August 6, 1973 |
Zolochiv, Lviv Oblast, Ukrainian SSR, Soviet Union
|Native name||Ігор Вовчанчин|
|Other names||"Ice Cold", "Ukraine Freight Train"|
|Height||1.72 m (5 ft 8 in)|
|Weight||235 lb (107 kg; 16 st 11 lb)|
|Reach||68.0 in (173 cm)|
|Fighting out of||Kharkiv, Ukraine|
|Years active||1995-2005 (MMA)|
|Mixed martial arts record|
|Mixed martial arts record from Sherdog|
Igor Yaroslavovych Vovchanchyn (Ukrainian: Ігор Ярославович Вовчанчин; born August 6, 1973) is a retired Ukrainian mixed martial artist and kickboxer. After making his professional MMA debut in 1995, he won nine mixed martial arts tournaments, 3 superfights, and held the second longest unbeaten streak in MMA (at 37 fights), and reached the final of the PRIDE Grand Prix 2000. He is an MMA legend in Ukraine, and even has a tournament named after him, the Igor Vovchanchyn Cup.
- 1 Biography
- 2 Mixed martial arts career
- 3 Fighting style
- 4 Personal life
- 5 Championships and accomplishments
- 6 Mixed martial arts record
- 7 Kickboxing record
- 8 References
- 9 External links
Vovchanchyn grew up in the small town Zolochiv. He said that growing up, he caused trouble and got into street fights and different kinds of mischief. At age 17, he moved to Kharkiv and began competing in track and field, running the 100m dash and throwing the discus. Due to his love for fighting, he later moved to boxing under trainer Oleg Ermakov. In 1993, he met Eugenia Borschevskaya, general secretary of the All Eurasian Kickboxing Fedration. After taking up kickboxing, he later went to Denmark to compete at the World Kickboxing Amateur Championships with the Ukrainian national team, where he became the world champion that same year. Vovchanchyn also won the Commonwealth of Independent States (CIS) kickboxing championship in 1994.
Mixed martial arts career
In late 1995, Vovchanchyn transitioned from a successful kickboxing career to MMA after being invited to participate at Honour of the Warrior in Kharkiv, Ukraine. In this 8-man tournament, Vovchanchyn knocked out his first two opponents before losing via submission to Ukrainian Sambist Andrey Besedin in the final.
He then fought a month later in a 32-man tournament, performing impressively at the inaugural International Absolute Fighting Council event in Russia, where he TKO'd Sergei Akinen before defeating Adilson Lima, a Gracie Jiu Jitsu black belt who trained with Ryan Gracie. Vovchanchyn won by knockout via soccer kick 56 seconds into the fight, but Lima's cornerman (Renzo Gracie) argued to the tournament organisers, complaining that kicks to a downed opponent were unfair and demanded an instant rematch. Unusually, an immediate rematch was granted, and the fight began again only to be stopped a second time after Lima's nose was broken by a punch, giving Vovchanchyn the win by TKO. Vovchanchyn would advance to the last round, where he would be finally submitted by Russian sambo champion Mikhail Ilyukhin.
With his dominant kickboxing style, he became famed for being one of the few strictly stand-up fighters to overcome grappling-based opponents, exemplified in his victory in the 8-man Mr. Strongman Sekai tournament in Minsk, Belarus on January 23, 1996.
In March 1996, Vovchanchyn fought in and won 3 different tournaments: the DNRF: Ukrainian Octagon, the UCMAL: Ukrainian No Rules Championship, and the first ever IFC event: IFC 1: Kombat in Kiev. Across these three tournaments, he won 9 fights (7 KO/TKO's and 2 submissions) with none of them going past the first round. At the IFC tournament, all three men he faced in the same night (Fred Floyd, Paul Varelans and John Dixon) weighed over 300 pounds/136 kilograms. In attendance at this event, was former heavyweight boxing champion Leon Spinks, who was a 'guest of honor'.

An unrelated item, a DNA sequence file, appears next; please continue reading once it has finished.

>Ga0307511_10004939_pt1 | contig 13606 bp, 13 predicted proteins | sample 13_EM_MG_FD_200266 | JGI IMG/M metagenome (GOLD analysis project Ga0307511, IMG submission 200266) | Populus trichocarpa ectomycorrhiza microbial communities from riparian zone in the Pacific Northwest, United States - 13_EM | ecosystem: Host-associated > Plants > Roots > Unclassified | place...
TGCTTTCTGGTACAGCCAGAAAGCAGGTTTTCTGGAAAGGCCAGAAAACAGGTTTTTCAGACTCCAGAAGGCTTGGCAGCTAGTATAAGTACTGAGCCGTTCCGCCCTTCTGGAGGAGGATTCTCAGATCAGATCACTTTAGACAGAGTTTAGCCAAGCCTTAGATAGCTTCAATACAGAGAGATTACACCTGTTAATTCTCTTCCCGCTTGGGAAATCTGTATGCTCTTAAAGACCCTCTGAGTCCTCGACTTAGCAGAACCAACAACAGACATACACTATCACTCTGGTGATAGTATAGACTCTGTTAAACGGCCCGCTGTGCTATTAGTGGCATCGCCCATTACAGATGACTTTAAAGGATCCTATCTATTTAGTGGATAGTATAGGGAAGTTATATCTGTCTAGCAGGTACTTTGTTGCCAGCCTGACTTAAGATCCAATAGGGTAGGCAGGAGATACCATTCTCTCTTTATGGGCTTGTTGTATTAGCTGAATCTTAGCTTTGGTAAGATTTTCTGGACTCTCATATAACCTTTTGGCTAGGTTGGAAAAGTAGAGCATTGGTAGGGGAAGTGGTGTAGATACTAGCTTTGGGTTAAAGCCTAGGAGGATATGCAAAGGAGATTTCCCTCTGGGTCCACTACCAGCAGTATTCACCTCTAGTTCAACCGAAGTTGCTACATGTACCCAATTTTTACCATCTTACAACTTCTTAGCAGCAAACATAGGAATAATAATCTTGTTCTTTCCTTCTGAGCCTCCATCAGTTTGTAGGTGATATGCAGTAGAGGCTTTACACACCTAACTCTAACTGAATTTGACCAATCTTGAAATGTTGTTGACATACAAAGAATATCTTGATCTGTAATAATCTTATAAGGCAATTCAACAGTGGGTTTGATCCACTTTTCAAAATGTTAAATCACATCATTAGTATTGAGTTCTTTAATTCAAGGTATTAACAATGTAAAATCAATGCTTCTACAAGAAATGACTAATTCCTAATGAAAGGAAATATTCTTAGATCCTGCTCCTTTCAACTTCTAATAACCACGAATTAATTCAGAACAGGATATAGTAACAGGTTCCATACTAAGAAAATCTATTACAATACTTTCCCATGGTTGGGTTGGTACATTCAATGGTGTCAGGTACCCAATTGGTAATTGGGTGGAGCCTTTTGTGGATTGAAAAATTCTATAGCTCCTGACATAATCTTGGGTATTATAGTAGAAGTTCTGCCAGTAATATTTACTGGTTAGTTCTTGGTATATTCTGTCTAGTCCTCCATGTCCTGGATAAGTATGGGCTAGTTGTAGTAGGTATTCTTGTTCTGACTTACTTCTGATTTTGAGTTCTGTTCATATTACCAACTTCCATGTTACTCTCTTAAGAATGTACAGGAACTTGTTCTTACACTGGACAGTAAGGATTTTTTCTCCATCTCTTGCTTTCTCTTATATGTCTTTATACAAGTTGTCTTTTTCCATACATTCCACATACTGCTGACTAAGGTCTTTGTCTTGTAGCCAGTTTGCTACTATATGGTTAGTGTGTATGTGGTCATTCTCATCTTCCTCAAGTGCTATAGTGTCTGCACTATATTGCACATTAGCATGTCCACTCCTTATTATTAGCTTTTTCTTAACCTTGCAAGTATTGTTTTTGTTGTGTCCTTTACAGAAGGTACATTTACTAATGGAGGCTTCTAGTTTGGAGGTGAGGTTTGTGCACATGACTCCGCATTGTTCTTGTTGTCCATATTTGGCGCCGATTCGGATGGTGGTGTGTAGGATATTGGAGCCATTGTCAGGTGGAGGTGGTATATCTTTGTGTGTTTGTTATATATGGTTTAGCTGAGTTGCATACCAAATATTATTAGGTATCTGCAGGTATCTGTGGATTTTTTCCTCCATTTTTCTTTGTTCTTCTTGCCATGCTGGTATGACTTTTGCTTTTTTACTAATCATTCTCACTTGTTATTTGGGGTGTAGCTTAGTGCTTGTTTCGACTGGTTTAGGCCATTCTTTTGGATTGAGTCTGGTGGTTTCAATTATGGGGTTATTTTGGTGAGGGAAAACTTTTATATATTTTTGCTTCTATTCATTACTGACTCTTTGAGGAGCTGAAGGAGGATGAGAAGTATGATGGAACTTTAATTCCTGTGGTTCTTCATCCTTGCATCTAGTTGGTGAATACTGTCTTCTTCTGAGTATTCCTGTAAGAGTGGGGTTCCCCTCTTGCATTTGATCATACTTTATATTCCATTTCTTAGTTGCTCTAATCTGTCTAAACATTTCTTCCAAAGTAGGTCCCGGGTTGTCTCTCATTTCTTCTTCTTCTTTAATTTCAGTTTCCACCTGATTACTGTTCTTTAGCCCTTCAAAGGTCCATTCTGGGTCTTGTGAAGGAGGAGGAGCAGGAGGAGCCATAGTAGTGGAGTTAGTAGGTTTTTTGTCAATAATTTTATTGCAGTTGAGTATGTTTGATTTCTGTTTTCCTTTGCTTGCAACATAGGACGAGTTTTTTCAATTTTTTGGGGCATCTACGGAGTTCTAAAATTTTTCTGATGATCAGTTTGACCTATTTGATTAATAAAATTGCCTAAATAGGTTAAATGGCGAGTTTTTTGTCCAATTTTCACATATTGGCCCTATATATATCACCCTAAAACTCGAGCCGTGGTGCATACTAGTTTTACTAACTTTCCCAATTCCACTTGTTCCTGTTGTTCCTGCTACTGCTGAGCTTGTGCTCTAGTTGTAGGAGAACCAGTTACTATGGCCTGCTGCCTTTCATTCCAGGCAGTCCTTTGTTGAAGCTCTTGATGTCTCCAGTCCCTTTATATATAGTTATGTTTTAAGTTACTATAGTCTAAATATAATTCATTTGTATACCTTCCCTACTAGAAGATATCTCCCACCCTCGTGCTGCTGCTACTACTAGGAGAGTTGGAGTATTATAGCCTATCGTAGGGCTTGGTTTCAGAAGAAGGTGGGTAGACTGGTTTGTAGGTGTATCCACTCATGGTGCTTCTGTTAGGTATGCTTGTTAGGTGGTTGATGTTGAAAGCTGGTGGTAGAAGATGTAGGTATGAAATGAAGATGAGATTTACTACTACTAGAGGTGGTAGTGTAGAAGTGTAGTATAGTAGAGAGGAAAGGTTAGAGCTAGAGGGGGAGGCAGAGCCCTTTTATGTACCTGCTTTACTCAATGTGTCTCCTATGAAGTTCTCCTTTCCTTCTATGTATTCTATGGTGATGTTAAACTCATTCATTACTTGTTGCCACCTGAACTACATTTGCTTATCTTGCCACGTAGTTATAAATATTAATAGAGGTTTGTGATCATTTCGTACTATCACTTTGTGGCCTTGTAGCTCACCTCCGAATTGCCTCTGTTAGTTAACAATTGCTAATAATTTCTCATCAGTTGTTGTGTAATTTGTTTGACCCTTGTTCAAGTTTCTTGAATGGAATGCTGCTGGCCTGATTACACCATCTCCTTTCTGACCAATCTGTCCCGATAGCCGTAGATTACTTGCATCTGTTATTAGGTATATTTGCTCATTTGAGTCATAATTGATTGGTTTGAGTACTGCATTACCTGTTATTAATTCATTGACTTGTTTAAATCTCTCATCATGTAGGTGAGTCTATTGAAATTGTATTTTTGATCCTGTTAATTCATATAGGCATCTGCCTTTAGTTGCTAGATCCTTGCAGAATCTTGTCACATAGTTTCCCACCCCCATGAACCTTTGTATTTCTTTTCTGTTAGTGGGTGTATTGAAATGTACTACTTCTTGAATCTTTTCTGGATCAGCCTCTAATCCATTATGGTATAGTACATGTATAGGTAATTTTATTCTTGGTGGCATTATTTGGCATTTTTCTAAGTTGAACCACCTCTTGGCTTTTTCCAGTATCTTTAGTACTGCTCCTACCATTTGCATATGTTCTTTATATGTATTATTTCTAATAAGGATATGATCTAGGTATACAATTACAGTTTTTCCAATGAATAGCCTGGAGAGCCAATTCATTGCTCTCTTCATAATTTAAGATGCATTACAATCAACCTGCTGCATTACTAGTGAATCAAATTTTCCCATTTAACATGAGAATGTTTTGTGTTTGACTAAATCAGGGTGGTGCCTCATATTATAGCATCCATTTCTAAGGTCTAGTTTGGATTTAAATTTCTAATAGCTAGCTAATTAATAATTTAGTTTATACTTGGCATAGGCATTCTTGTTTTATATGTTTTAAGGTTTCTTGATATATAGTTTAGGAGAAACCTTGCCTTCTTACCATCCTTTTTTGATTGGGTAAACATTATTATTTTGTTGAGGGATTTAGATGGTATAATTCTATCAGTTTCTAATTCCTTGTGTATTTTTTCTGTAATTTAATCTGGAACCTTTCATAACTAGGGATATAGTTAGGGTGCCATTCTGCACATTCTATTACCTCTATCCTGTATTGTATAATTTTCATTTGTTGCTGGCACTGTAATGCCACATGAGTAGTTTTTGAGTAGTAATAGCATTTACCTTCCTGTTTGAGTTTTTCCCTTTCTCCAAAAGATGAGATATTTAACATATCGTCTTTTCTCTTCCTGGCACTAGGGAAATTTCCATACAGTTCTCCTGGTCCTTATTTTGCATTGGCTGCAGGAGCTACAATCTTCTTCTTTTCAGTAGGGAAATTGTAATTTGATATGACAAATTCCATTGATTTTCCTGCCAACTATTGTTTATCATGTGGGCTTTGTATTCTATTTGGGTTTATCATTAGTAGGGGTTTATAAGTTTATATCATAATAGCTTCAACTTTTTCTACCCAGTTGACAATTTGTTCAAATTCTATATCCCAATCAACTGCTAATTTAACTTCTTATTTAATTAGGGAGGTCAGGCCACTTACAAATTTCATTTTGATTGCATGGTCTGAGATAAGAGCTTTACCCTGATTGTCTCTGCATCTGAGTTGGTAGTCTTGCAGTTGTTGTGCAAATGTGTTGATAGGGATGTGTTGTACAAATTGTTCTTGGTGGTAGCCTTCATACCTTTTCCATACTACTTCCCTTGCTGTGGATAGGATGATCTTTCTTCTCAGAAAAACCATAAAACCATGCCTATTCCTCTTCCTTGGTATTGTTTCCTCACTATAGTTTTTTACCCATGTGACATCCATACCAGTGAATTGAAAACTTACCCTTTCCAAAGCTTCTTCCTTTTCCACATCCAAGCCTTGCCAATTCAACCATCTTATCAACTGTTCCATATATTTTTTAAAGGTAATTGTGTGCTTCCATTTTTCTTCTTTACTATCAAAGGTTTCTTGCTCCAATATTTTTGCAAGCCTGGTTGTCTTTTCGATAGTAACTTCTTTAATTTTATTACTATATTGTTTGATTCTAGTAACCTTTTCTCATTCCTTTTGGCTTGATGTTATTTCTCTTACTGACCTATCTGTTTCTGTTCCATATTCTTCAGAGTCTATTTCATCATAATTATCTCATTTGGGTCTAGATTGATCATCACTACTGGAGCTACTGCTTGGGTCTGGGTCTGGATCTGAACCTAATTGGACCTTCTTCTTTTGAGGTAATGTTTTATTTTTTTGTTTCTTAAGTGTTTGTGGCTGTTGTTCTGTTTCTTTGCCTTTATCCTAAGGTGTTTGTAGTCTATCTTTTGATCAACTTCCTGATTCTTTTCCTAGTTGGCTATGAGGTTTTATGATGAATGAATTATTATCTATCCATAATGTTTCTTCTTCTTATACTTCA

Having achieved much success across Ukraine, Russia, Belarus, and even winning a tournament in Israel - winning 7 tournaments in total - Vovchanchyn competed in the World Vale Tudo Championship in Brazil. He won all 3 fights in one night via KO/TKO, including a brutal 14-second knockout in the final over Nick Nutter, an NCAA All-American Wrestler from Ohio State (and a teammate of Mark Coleman).
After winning at World Vale Tudo Championship 5, Vovchanchyn was invited to Japanese promotion PRIDE, fighting Gary Goodridge in his debut. Vovchanchyn showed an evident lack of experience in takedown defense and was twice taken down by Goodridge, who was not known for his wrestling prowess. Igor, however, obviously behind on points, dominated Goodridge during the stand-up exchanges and knocked him out with two left hooks, 5:58 into the first round.
Vovchanchyn returned to the World Vale Tudo Championship, winning two superfights against Aloisio Freitas Neto and Edson Carvalho.
Once again in PRIDE, Vovchanchyn then fought Japanese fighter Akira Shoji. Most of the fight stayed in the standing position, with Vovchanchyn damaging a wary Shoji and throwing him down, while the Japanese circled him and lied on the mat to avoid his hits. At the end Vovchanchyn won the judges decision by having badly damaged Shoji with strikes.
In what was Vovchanchyn's last venture for some time outside of PRIDE, he participated in another 4-man tournament called 'InterPride' in his home country of Ukraine, winning the first fight via TKO and the final by submission.
Coming back to PRIDE, he fought Carlos "Carlão" Barreto, a Carlson Gracie team member and reigning IVC Heavyweight Champion. Despite the larger height of Barreto, Vovchanchyn countered him with punches and leg kicks and shut down his takedown attempts, and even took him down himself at one point, being given the decision.
Unofficial #1 Heavyweight Superfight
Vovchanchyn was next matched up with American wrestler Mark Kerr for the unofficial title of #1 heavyweight in the world. Nearly all outlets who covered mixed martial arts held either Igor or the unbeaten two-time UFC Champion and ADCC Champion Mark Kerr as the best Heavyweight and pound for pound fighter in the world. Early in the fight, Kerr cut Vovchanchyn with a knee strike to the right eye, and secured several takedowns, but was unable to pass Igor's guard or do any more significant damage. In the last round, Vovchanchyn pounced on the now-exhausted Kerr and dominated him with strikes, eventually knocking him out with a series of knees. Igor was declared the winner on the night, but the result was later overturned, and the result declared a no contest. Knees to the head of a grounded opponent in the four points position had been banned just prior to the event. This was also the first time Vovchanchyn's manager - Eugenia Borschevskaya - was seen in his corner.